Reflex Therapeutics Website

6th European Trauma Congress
16th - 19th May 2004 in Prague

IMF-Therapy® (Intention Controlled Myofeedback)
To improve sensomotoric function in paraplegics

Schmidt, U., Buschmann, A., Jung, J.-Y., IMF Reha GmbH, Gera (Germany)
Prof. Dr. med. P. Wendsche, Unfallklinik Brno (Czech Republic)
Neurological report, provided by Dr. med. Ursula Mehregan, Bensheim, on 9 November 2005:

Summary:

The medical therapy of paraplegics is a great challenge in the rehabilitation of locomotion. Following proof of neuroplasticity via different investigations, it is incontestable that after injury of the sensory afference, the CNS reacts with plastic reorganisation as a result of axon sprouting which can cause reinnervation. This phenomenon has been discovered in the brain as well as in the spinal cord of human beings (Cotman et al., 1981; Deller, Th.1997, 2001). These processes of reinnervation are influenced by IMF®-Therapy to the advantage of sensomotoric function in paraplegic patients.

Intention-controlled myofeedback is an integrated method of mental training, electromyographic derivation and myofeedback. It is based on the scientific knowledge that mental activity corresponds with EMG-potentials in the target muscle and in the paretic muscle of incomplete paraplegics, where, upon intending a powerful movement, the patient activates pathologic patterns.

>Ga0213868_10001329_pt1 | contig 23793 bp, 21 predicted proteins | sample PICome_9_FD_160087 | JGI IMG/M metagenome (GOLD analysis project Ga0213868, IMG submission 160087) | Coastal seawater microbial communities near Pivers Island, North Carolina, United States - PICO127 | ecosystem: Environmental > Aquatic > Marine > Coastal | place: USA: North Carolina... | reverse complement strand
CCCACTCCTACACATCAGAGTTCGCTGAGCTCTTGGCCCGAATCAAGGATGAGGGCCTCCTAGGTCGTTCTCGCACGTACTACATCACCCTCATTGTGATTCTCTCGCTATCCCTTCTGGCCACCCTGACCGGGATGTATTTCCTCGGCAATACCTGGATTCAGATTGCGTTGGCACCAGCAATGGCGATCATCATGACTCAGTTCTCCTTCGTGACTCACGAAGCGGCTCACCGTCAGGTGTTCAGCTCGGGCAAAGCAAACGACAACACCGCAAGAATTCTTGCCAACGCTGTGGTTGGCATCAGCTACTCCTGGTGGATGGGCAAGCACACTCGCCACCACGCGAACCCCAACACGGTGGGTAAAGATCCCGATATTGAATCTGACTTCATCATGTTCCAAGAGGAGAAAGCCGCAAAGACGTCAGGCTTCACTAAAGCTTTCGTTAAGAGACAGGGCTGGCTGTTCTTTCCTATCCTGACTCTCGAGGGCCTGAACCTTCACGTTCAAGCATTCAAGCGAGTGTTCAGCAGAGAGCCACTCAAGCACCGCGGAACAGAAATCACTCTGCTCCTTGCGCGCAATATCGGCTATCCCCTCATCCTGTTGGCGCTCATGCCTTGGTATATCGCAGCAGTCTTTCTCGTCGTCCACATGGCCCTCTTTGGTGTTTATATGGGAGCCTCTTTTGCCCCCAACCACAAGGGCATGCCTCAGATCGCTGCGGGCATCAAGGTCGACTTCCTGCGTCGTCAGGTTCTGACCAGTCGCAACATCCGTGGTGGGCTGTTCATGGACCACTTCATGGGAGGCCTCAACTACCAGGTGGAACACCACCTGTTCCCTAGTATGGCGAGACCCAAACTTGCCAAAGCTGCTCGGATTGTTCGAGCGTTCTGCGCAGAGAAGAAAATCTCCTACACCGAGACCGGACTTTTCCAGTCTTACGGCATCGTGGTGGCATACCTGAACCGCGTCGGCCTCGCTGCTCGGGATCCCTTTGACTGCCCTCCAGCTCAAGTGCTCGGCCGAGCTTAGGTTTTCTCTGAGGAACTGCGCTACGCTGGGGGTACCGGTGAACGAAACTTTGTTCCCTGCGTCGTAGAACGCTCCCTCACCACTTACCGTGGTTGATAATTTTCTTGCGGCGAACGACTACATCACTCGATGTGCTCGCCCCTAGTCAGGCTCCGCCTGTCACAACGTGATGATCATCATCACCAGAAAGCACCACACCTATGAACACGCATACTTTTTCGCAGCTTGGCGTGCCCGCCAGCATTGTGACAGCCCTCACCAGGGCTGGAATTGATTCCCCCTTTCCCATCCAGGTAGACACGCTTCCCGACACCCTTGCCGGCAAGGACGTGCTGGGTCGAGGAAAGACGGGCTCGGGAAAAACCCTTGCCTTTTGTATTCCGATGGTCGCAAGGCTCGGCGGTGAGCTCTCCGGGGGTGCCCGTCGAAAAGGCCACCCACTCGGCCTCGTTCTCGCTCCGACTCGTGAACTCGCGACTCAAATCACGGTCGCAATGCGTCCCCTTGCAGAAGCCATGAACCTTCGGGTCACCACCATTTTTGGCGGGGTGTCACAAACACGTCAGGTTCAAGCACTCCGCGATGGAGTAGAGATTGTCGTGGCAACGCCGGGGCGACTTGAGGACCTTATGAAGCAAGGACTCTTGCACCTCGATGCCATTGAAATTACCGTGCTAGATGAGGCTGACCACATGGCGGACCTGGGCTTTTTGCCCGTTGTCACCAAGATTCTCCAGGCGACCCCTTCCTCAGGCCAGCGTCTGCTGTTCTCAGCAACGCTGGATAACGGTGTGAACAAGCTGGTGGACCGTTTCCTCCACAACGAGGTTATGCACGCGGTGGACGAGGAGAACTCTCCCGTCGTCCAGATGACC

We can use the EMG signal in the same way as it is used in EMG controlled prosthetics. The derivation and measurement of EMG activity is achieved with the therapeutic device "MFT Z2".

After amplification of the EMG signal, "MFT Z2" triggers muscle stimulation through two channels. Whenever the patient imagines the movement of the body or a limb, his intention triggers the stimulation resulting in reception of proprioceptive feedback from several paretic muscle groups.

19 paraplegic patients ranging from 1 month to 43 years after spinal cord damage performed IMF®-therapy with the aim of achieving better stability in their body. After one month 18 patients had better proprioceptive feedback and one patient had no change. After two months 11 patients (60%) were able to intensify voluntary muscle activity. After three months 3 patients (15%) were able to stand and walk on crutches or with a metal walker – one of them 43 years after spinal cord damage.